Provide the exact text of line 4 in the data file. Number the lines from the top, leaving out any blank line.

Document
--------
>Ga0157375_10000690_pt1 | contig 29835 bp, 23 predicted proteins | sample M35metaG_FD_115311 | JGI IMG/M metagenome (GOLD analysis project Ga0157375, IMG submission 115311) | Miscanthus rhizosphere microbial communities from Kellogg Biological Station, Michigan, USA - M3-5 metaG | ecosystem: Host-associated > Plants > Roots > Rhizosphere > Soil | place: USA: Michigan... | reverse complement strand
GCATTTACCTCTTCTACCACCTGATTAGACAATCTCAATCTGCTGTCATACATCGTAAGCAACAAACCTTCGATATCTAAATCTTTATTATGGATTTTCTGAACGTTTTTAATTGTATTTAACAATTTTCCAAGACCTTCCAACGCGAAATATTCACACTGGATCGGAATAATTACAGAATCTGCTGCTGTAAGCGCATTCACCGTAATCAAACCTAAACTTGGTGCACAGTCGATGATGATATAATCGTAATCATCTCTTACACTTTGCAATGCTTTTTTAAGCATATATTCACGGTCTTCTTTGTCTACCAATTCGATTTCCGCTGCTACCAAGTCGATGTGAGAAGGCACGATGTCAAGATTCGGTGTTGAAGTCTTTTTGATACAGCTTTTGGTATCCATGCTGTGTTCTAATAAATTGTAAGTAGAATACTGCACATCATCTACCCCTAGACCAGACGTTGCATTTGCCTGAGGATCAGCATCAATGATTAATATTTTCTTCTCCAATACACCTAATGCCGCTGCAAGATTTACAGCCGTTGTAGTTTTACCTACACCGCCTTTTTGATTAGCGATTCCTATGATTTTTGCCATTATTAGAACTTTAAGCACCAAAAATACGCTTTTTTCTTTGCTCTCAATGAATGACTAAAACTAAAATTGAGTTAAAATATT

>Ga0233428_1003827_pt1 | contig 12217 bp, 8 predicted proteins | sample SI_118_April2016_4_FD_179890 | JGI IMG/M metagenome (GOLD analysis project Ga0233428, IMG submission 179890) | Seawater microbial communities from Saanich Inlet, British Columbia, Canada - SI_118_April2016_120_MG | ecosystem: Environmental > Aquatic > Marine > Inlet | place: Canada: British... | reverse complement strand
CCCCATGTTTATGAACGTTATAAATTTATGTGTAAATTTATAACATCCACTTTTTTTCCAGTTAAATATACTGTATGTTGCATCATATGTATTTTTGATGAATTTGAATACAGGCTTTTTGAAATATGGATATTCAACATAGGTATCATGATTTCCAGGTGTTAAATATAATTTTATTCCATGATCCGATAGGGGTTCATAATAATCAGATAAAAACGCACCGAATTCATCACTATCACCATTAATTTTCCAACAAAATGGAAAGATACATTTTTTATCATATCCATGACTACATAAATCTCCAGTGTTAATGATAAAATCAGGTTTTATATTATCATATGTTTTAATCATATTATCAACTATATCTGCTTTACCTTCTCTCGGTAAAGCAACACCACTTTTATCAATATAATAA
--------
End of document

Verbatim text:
CCCCATGTTTATGAACGTTATAAATTTATGTGTAAATTTATAACATCCACTTTTTTTCCAGTTAAATATACTGTATGTTGCATCATATGTATTTTTGATGAATTTGAATACAGGCTTTTTGAAATATGGATATTCAACATAGGTATCATGATTTCCAGGTGTTAAATATAATTTTATTCCATGATCCGATAGGGGTTCATAATAATCAGATAAAAACGCACCGAATTCATCACTATCACCATTAATTTTCCAACAAAATGGAAAGATACATTTTTTATCATATCCATGACTACATAAATCTCCAGTGTTAATGATAAAATCAGGTTTTATATTATCATATGTTTTAATCATATTATCAACTATATCTGCTTTACCTTCTCTCGGTAAAGCAACACCACTTTTATCAATATAATAA